The firming ties between China and Latin America
12 Nov 2020, 12 GMT+10
- In mid-January 2020, 800 people gathered at Mexico’s Ministry of Economy to celebrate “China Day.”
- Zhu Qingqiao, China’s ambassador to Mexico, said his country has “many plans to invest in Mexico.”
- China has developed three distinct pillars toward Latin America.
In mid-January 2020, 800 people gathered at Mexico’s Ministry of Economy to celebrate “China Day” with a seminar on Chinese-Mexican relations. Mexico’s Minister of Economy Graciela Mrquez Coln, who has a PhD in economic history from Harvard University, said, “China and Mexico have to walk together, to build a stronger and more solid relationship.” In July 2020, the United States-Mexico-Canada Agreement went into force. At the January event, Marquez Colin said that despite this agreement, Mexico must “redouble its efforts” to draw investment from other places, such as China.
Zhu Qingqiao, China’s ambassador to Mexico, said that his country agrees, and has “many plans to invest in Mexico,” including the $600 million needed by the state-owned Dos Bocas petroleum refinery in Tabasco; this money was put together by the Industrial and Commercial Bank of China, the Bank of China, and other international partners.
On June 4, 2019, just after he arrived in Mexico City, Ambassador Zhu wrote an opinion piece in a leading financial newspaper, El Financiero. “The trade war,” he wrote, “will not stop China’s development. Faced with risks and challenges, China has the confidence to face them and turn them into opportunities.” The U.S.-China economies, he noted, are highly integrated, which will make decoupling next to impossible. Meanwhile, China is prepared to increase its interaction with other countries, both through investments into those countries-such as Mexico-or by welcoming investment into China. China, he wrote, is not the author of this “trade war,” and China would like this conflict to end.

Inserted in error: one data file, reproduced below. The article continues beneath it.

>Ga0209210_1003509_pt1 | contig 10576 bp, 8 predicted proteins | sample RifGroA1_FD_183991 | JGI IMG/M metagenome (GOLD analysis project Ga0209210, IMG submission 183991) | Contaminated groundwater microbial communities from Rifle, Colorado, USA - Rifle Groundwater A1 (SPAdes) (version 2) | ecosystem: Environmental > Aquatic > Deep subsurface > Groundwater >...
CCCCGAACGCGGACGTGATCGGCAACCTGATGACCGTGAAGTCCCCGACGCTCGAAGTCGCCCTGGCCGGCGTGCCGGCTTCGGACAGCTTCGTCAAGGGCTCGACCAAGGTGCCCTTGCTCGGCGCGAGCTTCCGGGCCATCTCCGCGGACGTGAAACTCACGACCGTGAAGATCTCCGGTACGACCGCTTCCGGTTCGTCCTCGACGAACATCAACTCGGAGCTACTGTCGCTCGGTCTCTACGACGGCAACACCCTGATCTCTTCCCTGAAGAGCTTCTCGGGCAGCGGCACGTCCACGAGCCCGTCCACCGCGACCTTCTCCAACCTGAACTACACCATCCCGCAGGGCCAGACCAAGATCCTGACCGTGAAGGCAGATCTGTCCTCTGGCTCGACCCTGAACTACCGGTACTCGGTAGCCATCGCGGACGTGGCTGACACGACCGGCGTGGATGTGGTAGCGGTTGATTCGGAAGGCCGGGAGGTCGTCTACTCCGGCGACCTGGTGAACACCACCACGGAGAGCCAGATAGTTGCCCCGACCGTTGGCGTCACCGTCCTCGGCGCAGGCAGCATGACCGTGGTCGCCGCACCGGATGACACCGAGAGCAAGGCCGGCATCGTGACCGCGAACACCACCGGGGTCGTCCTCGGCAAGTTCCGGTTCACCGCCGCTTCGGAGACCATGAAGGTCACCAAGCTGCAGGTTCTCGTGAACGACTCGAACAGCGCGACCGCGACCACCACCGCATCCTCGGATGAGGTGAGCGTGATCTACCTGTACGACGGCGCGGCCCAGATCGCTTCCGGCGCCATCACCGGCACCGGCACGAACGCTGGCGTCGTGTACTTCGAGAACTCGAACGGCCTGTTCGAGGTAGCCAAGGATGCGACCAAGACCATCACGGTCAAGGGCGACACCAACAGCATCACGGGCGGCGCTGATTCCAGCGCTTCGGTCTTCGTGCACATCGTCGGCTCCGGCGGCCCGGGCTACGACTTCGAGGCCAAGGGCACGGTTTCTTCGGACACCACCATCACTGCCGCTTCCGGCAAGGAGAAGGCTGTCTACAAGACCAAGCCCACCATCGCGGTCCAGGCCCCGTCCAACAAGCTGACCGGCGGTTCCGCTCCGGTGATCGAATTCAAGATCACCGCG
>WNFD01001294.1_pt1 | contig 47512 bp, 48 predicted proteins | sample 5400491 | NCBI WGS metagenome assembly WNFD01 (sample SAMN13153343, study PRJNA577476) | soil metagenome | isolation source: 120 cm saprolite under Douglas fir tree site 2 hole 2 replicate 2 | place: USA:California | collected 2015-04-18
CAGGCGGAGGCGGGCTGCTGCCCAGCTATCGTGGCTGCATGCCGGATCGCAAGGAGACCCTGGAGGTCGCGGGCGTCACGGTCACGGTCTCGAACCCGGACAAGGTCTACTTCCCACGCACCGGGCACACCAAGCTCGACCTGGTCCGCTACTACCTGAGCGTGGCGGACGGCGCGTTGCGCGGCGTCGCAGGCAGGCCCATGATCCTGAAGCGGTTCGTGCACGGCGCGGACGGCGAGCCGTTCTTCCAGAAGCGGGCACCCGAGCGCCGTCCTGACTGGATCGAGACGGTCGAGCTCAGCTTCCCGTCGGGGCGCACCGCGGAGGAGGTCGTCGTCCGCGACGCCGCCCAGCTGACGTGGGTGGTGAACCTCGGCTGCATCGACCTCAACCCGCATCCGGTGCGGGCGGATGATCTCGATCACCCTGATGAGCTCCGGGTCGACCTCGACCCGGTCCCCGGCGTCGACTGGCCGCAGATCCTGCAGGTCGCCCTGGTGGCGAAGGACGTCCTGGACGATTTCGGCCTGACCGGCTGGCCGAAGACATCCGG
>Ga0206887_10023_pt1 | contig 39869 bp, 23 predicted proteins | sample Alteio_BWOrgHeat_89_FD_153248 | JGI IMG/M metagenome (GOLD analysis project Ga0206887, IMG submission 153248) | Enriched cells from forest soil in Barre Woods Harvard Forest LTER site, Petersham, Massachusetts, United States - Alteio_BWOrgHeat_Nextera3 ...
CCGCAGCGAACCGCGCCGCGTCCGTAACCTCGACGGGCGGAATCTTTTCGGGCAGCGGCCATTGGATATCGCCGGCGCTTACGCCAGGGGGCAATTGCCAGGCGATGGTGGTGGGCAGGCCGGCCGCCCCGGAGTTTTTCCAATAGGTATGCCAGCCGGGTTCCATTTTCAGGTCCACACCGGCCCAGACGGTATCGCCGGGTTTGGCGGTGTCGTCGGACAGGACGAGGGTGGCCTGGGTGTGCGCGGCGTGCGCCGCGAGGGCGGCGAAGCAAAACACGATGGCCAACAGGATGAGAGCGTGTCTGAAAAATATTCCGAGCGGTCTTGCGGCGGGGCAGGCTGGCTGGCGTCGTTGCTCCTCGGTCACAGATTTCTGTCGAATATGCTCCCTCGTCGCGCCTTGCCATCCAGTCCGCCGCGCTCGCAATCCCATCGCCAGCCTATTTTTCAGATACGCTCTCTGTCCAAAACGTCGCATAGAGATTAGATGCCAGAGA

Three Pillars of China’s Approach
China has developed three distinct pillars toward Latin America: purchases of Latin American goods, Chinese investment in Latin America, and Chinese political solidarity with key Latin American governments.
Over the past two decades, China has emerged as one of the most important markets for Latin American countries. For example, in 2019, 32 percent of Chile’s exports went to China, 29 percent of Peru’s, 28 percent of Brazil’s, 27 percent of Uruguay’s, and 10 percent of Argentina’s. The mutual reliance of China and Latin America has meant that despite changes in regime, neither China nor the Latin American governments have disrupted this relationship. When Jair Bolsonaro was president-elect of Brazil, he flirted with Taiwan before coming to power; but once he was in office, the economic imperatives made any break with Beijing impossible. Far too much remains at stake. In November 2019, Bolsonaro met with Chinese President Xi Jinping, who said that China and Brazil will increase their trade “on an equal footing.” Tsung-Che Chang of the Taipei Economic and Cultural Office in Brazil conceded in September 2020 that there are “many barriers” for Bolsonaro to break with Beijing. Brazil simply does not have the latitude that Australia has, since Australia-reliant upon the Chinese market-nonetheless joined with the U.S. in a military alliance against China known as The Quad (along with India and Japan).
After the election victory in Bolivia of Luis Arce’s Movement for Socialism (MAS), Chinese President Xi sent Arce a message of congratulations. In that message, President Xi recalled the 2018 strategic partnership agreed upon by the Chinese government and the then President Evo Morales. That partnership led to the choice of China’s Xinjiang TBEA Group to hold a 49 percent stake in a planned joint venture with Bolivia’s state lithium company YLB. “Why China? There’s a guaranteed market in China for battery production,” Morales saidat the signing ceremony. Bolivia’s new president Arce was Morales’ head of economic policy; he h